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Li-Young Lee

Early in the Morning

Fiction | Poem | Adult | Published in 1986

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Summary and Study Guide


“Early in the Morning” is a lyric poem written by Li-Young Lee. It was first published by the American Poetry Review before its inclusion in Rose, Lee’s debut collection of poetry. Originally published in 1986, Rose established Lee as a prominent new voice in contemporary American poetry. It is considered an integral collection to the Chinese American poetry canon and has been heralded as a masterwork.

Lee’s poems are distinctly multicultural, as his influences include ancient Chinese poetry, American poets such as Walt Whitman, William Carlos Williams, and various other European literary traditions. In particular, “Early in the Morning” incorporates elements of traditional Asian cuisine and invites associations with Chinese calligraphy while being written in English and in free verse. Lee’s cultural hybridity allows him to move beyond borders to create poems that encompass a universal experience while still remaining uniquely personal. He uses biographical content to explore philosophical questions and larger human concerns.

“Early in the Morning” depicts intimate moments of domesticity and sensuality and explores the relationship between a mother and father figure. True to its lyric genre, the poem centers on the speaker’s personal experience and explores themes of mindfulness, love, and human sexuality. It relies on the imagination of the speaker to develop its narrative structure, as the speaker is not present for the moments that transpire. However, the poem remains committed to clarity through its conversational tone and employs simple, direct language to create powerful images.

Poet Biography

Li-Young Lee was born on August 19, 1957 in Jakarta, Indonesia to Chinese parents. Both of his parents came from powerful Chinese families: Lee’s great-grandfather was the first president of the Republic of China and his father was the personal physician to Mao Zedong. Despite these connections, the Lee’s became political exiles. While living in Indonesia, his father was arrested due to widespread anti-Chinese sentiments and imprisoned for a year. After his release, the family fled Indonesia and continued to relocate for five years. They lived in Hong Kong, Macau, and Japan before immigrating to the United States in 1964, settling in Pennsylvania.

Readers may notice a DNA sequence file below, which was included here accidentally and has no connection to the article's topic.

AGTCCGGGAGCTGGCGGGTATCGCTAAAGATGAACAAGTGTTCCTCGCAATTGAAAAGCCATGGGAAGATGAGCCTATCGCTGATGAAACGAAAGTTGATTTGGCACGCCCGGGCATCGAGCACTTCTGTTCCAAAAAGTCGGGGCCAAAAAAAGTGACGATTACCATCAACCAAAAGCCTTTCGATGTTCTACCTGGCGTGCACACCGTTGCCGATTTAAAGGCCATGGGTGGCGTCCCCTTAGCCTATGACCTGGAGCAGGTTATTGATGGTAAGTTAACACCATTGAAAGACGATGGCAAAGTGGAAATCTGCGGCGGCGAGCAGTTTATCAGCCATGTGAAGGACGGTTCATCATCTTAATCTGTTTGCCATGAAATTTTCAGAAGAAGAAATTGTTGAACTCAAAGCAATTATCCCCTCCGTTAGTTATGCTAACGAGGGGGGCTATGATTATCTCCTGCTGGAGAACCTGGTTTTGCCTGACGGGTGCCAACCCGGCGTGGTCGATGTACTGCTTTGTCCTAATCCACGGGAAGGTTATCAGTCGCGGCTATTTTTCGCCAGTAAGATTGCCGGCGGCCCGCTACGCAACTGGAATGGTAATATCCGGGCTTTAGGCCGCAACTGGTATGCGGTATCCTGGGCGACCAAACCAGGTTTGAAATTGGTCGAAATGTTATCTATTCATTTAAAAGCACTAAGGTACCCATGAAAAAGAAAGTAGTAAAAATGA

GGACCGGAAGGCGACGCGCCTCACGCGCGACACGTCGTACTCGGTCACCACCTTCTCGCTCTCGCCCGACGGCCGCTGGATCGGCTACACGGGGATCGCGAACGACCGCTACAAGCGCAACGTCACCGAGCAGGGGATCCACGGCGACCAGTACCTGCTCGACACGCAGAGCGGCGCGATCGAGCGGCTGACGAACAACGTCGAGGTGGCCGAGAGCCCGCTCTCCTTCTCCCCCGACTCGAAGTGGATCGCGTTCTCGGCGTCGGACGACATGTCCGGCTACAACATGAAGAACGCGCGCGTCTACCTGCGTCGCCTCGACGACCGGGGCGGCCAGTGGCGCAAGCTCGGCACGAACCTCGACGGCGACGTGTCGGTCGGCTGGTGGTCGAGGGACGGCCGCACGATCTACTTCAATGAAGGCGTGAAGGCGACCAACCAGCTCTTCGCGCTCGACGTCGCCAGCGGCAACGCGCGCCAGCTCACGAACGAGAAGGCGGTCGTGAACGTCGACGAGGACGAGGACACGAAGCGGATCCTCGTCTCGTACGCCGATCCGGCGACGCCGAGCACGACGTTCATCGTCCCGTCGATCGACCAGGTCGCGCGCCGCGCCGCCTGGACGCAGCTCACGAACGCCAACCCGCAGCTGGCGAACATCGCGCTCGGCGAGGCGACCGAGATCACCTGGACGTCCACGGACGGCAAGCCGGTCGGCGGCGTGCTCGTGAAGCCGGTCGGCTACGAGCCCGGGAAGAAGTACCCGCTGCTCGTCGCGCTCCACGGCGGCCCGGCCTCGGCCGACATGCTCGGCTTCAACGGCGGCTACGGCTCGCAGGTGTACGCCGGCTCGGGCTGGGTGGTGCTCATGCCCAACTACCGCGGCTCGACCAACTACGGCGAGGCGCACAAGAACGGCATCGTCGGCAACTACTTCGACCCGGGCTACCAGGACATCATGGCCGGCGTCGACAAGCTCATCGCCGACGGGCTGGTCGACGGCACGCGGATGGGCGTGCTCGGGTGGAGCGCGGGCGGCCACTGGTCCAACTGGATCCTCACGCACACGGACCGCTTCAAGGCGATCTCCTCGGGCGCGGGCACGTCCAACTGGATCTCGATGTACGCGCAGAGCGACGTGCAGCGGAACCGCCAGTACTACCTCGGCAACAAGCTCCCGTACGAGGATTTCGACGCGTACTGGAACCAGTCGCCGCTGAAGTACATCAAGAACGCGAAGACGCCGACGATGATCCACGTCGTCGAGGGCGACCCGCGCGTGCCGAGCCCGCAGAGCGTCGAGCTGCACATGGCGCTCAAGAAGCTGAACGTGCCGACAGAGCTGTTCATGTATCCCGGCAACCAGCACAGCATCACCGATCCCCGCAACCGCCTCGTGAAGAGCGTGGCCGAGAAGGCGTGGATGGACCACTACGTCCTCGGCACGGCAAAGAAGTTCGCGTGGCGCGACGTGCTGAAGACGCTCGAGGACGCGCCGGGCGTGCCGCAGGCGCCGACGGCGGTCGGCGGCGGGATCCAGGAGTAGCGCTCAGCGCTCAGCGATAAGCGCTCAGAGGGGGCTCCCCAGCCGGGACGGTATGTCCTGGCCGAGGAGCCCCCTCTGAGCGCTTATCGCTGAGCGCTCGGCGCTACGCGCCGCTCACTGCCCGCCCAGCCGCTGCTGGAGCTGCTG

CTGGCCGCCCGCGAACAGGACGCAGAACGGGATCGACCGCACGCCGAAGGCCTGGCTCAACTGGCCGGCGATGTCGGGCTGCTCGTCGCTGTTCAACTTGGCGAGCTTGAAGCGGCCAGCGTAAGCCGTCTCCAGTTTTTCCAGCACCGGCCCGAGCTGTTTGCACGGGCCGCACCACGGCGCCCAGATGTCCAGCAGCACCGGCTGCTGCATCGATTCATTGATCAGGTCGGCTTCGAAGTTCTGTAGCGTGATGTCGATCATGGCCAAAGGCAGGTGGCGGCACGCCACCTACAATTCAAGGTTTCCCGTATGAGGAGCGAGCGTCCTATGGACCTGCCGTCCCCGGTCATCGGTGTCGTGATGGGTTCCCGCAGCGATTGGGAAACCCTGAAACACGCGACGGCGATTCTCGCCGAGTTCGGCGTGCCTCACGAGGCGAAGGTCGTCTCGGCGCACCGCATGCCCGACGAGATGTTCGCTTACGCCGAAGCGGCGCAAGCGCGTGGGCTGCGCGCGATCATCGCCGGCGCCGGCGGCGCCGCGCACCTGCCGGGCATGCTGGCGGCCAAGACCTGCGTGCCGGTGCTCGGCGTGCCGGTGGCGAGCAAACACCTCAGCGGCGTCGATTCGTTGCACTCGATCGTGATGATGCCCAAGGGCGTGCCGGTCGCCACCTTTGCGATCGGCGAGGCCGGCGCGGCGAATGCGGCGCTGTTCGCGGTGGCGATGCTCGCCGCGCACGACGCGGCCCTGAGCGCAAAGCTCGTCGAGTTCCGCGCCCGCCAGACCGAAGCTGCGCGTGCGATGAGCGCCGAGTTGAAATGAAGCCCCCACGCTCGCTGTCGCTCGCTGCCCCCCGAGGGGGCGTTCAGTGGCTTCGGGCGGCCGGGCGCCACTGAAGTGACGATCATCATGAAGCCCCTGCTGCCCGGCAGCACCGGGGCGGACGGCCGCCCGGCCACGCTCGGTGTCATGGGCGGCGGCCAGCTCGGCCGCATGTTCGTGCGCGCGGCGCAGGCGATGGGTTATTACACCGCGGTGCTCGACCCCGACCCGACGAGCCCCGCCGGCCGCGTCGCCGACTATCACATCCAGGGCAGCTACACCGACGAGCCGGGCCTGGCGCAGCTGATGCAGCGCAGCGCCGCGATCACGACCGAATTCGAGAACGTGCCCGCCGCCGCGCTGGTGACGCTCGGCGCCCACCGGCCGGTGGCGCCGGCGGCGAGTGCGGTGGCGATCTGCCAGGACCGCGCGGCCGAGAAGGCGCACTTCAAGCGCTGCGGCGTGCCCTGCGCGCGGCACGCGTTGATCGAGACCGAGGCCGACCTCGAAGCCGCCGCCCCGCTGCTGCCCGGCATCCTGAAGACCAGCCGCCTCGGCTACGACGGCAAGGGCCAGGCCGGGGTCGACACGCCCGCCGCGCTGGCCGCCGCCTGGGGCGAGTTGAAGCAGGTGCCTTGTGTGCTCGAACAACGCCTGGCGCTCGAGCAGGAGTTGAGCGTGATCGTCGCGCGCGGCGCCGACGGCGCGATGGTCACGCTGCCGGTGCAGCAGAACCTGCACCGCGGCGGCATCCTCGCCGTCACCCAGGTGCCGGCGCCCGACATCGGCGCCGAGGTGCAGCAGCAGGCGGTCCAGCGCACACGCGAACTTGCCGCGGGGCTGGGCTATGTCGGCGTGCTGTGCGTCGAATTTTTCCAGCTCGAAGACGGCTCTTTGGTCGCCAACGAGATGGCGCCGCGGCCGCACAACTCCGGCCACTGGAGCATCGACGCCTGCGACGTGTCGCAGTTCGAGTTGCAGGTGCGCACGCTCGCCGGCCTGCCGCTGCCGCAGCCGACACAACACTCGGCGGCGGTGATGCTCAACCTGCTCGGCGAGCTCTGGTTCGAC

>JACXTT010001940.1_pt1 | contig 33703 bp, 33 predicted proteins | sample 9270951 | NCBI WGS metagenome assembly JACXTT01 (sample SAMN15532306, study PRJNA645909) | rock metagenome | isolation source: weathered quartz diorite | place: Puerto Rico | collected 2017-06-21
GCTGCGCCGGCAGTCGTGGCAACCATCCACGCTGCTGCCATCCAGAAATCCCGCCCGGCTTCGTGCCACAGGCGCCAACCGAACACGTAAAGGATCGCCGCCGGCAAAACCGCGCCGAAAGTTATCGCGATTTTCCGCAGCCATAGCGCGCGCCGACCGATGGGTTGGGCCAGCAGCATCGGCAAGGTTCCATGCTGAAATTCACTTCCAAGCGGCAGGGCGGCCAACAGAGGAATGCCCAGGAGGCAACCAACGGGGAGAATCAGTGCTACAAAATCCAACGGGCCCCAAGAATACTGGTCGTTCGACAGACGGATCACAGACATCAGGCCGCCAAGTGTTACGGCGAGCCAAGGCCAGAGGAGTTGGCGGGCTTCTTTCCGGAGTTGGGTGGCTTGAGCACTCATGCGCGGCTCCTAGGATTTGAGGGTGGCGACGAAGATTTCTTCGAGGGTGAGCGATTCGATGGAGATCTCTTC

His father studied to become a Presbyterian minister and often read the bible to Lee as a child. Consequently, Lee’s familiarity with biblical verse and ancient Chinese poets greatly influenced him. However, he did not begin to seriously write poems until he was a student at the University of Pittsburgh. Under Gerald Stern’s instruction, Lee continued to further his passion for the English language. Lee’s education also included time spent at the University of Arizona’s Creative Writing Program and SUNY Brockport, but he left each institution without completing his degree.

Lee married young and started a family early in his life. Because of this, he has said that he often felt like an outsider while studying at university. These feelings of exile and unbelonging are prominent themes of Lee’s work and can be traced back to the experiences of his childhood. However, Lee’s literary success has subsequently allowed him to teach at various institutions, such as Northwestern and the University of Iowa. SUNY Brockport awarded Lee an honorary degree of Doctor of Humane Letters in 1998.

Lee continues to study spiritual philosophies and theories of consciousness. He maintains that writing poetry is a spiritual practice for him and believes that each poem is a “descendant of God."

Poem Text

Lee, Li-Young. “Early in the Morning.” 1986. Poetry Foundation.


The poem begins with a description of any empty kitchen: rice is soaking over the stove while the other food preparations have yet to begin. It is very early, before the birds have begun to sing. Before his mother enters the kitchen to begin preparing breakfast, the speaker describes her combing her hair.

The setting changes from the kitchen to the bedroom, going back in time. The speaker depicts another scene: his mother sitting at the foot of the bed. His father watches and expectantly waits for the sound of the comb moving through her hair.

The speaker then describes his mother’s routine: how she pulls her hair back, twists it between her fingers, and pins it into a bun. The speaker reveals his mother has done this for the past 50 years because his father likes her to wear her hair in this fashion.

In the final stanza, the speaker asserts he knows the reason why his father likes his mother’s bun. It is not because of the way the hair looks up but because of the way it falls when it is removed. The speaker relates the hair’s movement to the drape of the window curtains when they are closed for the evening.